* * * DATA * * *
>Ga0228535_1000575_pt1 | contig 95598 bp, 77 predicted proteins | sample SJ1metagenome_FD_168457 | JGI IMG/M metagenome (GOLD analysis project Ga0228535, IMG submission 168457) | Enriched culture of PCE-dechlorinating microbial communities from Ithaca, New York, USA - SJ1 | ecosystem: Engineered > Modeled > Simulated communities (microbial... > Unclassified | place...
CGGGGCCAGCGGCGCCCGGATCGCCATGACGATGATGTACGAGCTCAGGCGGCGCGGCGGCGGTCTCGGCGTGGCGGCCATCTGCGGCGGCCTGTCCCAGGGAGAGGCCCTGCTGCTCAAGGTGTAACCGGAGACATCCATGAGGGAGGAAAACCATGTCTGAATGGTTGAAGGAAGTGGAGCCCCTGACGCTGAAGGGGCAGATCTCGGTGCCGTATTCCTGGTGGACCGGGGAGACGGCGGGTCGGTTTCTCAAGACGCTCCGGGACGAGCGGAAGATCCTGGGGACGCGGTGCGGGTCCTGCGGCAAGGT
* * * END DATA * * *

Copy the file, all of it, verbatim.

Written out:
>Ga0228535_1000575_pt1 | contig 95598 bp, 77 predicted proteins | sample SJ1metagenome_FD_168457 | JGI IMG/M metagenome (GOLD analysis project Ga0228535, IMG submission 168457) | Enriched culture of PCE-dechlorinating microbial communities from Ithaca, New York, USA - SJ1 | ecosystem: Engineered > Modeled > Simulated communities (microbial... > Unclassified | place...
CGGGGCCAGCGGCGCCCGGATCGCCATGACGATGATGTACGAGCTCAGGCGGCGCGGCGGCGGTCTCGGCGTGGCGGCCATCTGCGGCGGCCTGTCCCAGGGAGAGGCCCTGCTGCTCAAGGTGTAACCGGAGACATCCATGAGGGAGGAAAACCATGTCTGAATGGTTGAAGGAAGTGGAGCCCCTGACGCTGAAGGGGCAGATCTCGGTGCCGTATTCCTGGTGGACCGGGGAGACGGCGGGTCGGTTTCTCAAGACGCTCCGGGACGAGCGGAAGATCCTGGGGACGCGGTGCGGGTCCTGCGGCAAGGT